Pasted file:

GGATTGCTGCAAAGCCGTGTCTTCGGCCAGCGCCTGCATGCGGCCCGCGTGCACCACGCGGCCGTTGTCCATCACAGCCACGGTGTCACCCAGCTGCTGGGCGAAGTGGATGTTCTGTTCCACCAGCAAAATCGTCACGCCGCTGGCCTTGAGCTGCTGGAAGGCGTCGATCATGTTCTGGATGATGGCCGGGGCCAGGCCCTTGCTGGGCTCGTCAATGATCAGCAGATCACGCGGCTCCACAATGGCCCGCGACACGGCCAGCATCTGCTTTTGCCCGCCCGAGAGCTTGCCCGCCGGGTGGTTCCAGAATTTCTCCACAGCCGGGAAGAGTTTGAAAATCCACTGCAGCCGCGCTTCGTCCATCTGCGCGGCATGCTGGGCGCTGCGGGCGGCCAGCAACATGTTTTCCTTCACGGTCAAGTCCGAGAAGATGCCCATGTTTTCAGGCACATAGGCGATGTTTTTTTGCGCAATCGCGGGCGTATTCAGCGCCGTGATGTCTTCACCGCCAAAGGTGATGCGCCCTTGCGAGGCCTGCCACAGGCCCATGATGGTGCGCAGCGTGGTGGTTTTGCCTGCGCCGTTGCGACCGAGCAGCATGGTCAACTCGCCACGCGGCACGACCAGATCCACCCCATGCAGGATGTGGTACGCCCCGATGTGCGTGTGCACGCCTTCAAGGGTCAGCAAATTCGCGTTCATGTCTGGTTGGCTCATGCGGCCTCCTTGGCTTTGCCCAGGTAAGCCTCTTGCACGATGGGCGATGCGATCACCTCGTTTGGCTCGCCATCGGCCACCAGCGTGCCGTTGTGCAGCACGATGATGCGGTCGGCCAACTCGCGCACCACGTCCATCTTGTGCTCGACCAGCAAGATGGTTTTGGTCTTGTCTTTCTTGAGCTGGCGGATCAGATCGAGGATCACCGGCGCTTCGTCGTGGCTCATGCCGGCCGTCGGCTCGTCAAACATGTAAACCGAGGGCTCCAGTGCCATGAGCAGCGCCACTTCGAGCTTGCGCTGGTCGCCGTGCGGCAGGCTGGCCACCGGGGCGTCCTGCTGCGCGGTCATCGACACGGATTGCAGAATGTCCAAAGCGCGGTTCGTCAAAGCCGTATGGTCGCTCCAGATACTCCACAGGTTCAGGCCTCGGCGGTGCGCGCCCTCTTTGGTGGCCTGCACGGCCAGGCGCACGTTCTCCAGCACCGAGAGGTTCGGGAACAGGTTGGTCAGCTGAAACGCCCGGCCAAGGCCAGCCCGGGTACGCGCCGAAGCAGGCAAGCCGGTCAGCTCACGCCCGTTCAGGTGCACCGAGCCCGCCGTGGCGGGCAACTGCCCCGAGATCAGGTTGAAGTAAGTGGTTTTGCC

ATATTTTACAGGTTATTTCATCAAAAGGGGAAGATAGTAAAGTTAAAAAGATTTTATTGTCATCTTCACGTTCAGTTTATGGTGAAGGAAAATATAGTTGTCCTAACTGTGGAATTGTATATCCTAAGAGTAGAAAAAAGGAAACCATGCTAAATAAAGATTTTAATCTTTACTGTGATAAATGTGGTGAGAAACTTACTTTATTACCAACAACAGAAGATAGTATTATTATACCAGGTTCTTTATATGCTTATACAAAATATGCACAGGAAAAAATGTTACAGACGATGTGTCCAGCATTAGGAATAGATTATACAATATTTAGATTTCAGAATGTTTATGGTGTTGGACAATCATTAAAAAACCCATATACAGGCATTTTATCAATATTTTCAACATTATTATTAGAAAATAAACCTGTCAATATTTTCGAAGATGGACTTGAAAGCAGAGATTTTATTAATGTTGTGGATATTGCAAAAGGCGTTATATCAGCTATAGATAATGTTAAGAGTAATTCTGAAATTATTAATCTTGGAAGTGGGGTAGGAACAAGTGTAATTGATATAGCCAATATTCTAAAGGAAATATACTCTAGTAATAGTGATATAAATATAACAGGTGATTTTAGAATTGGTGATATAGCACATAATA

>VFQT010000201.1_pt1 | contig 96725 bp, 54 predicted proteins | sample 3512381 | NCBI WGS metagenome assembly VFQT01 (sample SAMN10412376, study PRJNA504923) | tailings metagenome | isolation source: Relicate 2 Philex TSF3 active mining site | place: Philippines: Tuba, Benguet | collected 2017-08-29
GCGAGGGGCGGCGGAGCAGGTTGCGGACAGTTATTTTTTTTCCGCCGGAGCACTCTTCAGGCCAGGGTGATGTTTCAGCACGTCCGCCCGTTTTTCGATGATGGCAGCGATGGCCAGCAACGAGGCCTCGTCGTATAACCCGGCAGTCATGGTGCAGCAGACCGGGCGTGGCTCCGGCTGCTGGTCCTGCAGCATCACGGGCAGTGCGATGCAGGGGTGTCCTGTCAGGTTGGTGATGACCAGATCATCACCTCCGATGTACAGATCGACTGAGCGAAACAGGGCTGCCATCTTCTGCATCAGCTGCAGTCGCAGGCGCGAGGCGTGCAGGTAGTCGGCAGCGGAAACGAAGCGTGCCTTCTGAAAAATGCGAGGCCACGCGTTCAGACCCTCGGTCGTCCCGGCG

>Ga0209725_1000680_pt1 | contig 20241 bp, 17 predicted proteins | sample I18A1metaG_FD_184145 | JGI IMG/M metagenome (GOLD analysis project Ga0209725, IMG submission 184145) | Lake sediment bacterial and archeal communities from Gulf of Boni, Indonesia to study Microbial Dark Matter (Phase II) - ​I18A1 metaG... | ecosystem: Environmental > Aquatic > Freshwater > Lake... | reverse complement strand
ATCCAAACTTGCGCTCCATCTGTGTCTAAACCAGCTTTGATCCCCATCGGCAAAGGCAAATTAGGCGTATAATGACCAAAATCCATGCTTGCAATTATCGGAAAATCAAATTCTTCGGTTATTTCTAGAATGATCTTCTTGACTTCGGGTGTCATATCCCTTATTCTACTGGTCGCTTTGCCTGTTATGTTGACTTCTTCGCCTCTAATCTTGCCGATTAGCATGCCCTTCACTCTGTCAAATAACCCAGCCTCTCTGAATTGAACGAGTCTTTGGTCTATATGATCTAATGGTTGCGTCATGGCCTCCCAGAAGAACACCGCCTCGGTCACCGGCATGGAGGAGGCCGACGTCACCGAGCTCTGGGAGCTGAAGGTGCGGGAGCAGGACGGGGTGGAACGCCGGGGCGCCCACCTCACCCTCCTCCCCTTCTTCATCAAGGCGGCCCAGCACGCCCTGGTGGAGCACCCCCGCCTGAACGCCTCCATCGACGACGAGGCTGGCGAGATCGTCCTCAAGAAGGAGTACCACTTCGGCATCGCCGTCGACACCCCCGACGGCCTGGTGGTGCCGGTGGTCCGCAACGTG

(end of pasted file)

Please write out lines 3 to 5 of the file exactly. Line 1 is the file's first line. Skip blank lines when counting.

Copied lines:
>VFQT010000201.1_pt1 | contig 96725 bp, 54 predicted proteins | sample 3512381 | NCBI WGS metagenome assembly VFQT01 (sample SAMN10412376, study PRJNA504923) | tailings metagenome | isolation source: Relicate 2 Philex TSF3 active mining site | place: Philippines: Tuba, Benguet | collected 2017-08-29
GCGAGGGGCGGCGGAGCAGGTTGCGGACAGTTATTTTTTTTCCGCCGGAGCACTCTTCAGGCCAGGGTGATGTTTCAGCACGTCCGCCCGTTTTTCGATGATGGCAGCGATGGCCAGCAACGAGGCCTCGTCGTATAACCCGGCAGTCATGGTGCAGCAGACCGGGCGTGGCTCCGGCTGCTGGTCCTGCAGCATCACGGGCAGTGCGATGCAGGGGTGTCCTGTCAGGTTGGTGATGACCAGATCATCACCTCCGATGTACAGATCGACTGAGCGAAACAGGGCTGCCATCTTCTGCATCAGCTGCAGTCGCAGGCGCGAGGCGTGCAGGTAGTCGGCAGCGGAAACGAAGCGTGCCTTCTGAAAAATGCGAGGCCACGCGTTCAGACCCTCGGTCGTCCCGGCG

>Ga0209725_1000680_pt1 | contig 20241 bp, 17 predicted proteins | sample I18A1metaG_FD_184145 | JGI IMG/M metagenome (GOLD analysis project Ga0209725, IMG submission 184145) | Lake sediment bacterial and archeal communities from Gulf of Boni, Indonesia to study Microbial Dark Matter (Phase II) - ​I18A1 metaG... | ecosystem: Environmental > Aquatic > Freshwater > Lake... | reverse complement strand